The Ministry of Economic Affairs is the main actor in economic policy implementation, but because it is incapable of opening up the nation, it is instead isolating it and welcoming Chinese capital and white-collar workers.
Last year, the average annual per capita income in China was US$4,944, one-quarter of Taiwan’s and one-tenth of the US’. A look at the monthly salaries of 500,000 Chinese undergraduates in 2010, six months after graduation, shows that the top five cities were Shenzhen at 3,280 yuan (US$534), Guangzhou at 3,234 yuan, Zhuhai at 3,191 yuan, Shanghai at 3,064 yuan and Beijing at 2,818 yuan. Even if the past few years of salary increases are included, Taiwan still looks attractive.
Now, the service trade agreement is kicking the door to the regional service industry wide open, allowing any number of so-called Chinese white-collar workers with US$200,000 in the bank to bring three households — nine people — to Taiwan.
On one hand, Chinese salaries are lower, and on the other, there are almost no geographical, linguistic or cultural obstacles to Chinese firms entering Taiwan.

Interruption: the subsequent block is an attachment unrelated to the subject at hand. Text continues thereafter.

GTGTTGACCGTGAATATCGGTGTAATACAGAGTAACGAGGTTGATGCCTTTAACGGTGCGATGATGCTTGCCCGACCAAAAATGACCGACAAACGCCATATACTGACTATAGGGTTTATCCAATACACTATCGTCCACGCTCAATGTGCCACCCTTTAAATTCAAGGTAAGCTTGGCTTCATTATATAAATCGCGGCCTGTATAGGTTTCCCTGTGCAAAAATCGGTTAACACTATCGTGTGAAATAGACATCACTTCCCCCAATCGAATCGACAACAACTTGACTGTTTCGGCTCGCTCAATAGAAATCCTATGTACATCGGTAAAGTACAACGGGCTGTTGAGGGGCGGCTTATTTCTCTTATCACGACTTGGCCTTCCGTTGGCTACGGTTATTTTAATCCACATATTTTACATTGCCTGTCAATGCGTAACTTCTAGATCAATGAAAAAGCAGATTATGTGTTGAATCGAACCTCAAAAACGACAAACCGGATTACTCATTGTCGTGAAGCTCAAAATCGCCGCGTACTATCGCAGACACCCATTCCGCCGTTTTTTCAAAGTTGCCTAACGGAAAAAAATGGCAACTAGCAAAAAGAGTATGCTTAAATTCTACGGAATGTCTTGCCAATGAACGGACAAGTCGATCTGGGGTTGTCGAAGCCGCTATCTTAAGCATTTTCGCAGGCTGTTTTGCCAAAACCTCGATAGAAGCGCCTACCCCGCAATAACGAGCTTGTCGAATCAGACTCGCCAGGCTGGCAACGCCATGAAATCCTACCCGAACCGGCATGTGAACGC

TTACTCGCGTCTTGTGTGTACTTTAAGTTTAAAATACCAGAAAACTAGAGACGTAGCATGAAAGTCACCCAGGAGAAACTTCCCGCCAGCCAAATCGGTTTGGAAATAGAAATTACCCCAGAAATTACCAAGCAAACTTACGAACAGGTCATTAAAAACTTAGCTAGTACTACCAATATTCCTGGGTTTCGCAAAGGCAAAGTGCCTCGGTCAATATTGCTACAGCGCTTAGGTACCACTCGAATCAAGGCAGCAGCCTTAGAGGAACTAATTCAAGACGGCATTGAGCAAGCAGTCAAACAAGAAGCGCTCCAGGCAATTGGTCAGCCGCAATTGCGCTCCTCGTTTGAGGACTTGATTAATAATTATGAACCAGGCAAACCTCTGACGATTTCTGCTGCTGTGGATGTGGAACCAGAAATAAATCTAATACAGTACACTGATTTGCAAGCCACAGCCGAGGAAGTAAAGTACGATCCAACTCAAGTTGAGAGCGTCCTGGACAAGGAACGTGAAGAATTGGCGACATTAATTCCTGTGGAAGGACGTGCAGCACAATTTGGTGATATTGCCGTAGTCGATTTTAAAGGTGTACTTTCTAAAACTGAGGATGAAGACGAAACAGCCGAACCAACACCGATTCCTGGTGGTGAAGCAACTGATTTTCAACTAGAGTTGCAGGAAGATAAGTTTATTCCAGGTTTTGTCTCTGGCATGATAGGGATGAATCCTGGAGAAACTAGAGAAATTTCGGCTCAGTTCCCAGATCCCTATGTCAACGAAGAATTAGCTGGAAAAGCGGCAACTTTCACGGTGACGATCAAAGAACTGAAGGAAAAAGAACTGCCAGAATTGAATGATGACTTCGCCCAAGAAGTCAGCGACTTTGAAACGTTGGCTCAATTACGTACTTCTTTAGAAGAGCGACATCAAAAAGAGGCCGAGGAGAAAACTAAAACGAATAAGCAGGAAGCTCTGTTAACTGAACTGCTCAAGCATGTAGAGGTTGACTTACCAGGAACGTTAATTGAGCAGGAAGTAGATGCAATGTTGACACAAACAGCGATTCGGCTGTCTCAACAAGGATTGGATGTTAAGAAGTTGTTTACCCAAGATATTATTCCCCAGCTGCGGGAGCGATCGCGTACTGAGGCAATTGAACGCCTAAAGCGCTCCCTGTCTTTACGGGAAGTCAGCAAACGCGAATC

Even with no political overtones, such an influx would cause a massive downward pressure on Taiwanese salaries. Given the unequal scale of Chinese and Taiwanese enterprises, the local industrial chain would be easily eliminated.
This is why many in the industries pushed to the frontline of this new challenge by the Ma administration are so upset.
In addition, Beijing will not overlook political considerations and such a policy was unambiguously laid down at the CCP’s 18th National Congress.
It is not very difficult to imagine what will happen next.
If the KMT is successful in using the second extraordinary legislative session later this month to push through the ratification of the service trade deal, Taiwan will suffer a mortal blow to its economic sovereignty.
This is tantamount to surrendering to China. With no other choice, Taiwan is left staring down a dead-end road. Whether the nation suffers death by a thousand cuts or from a single blow is up to China.
This simple truth is clear to all Taiwanese, but not to Ma.
According to a Chinese saying: “The people will revolt when pushed too far by officials,” and revolt may now be all that Taiwanese have left.
Translated by Perry Svensson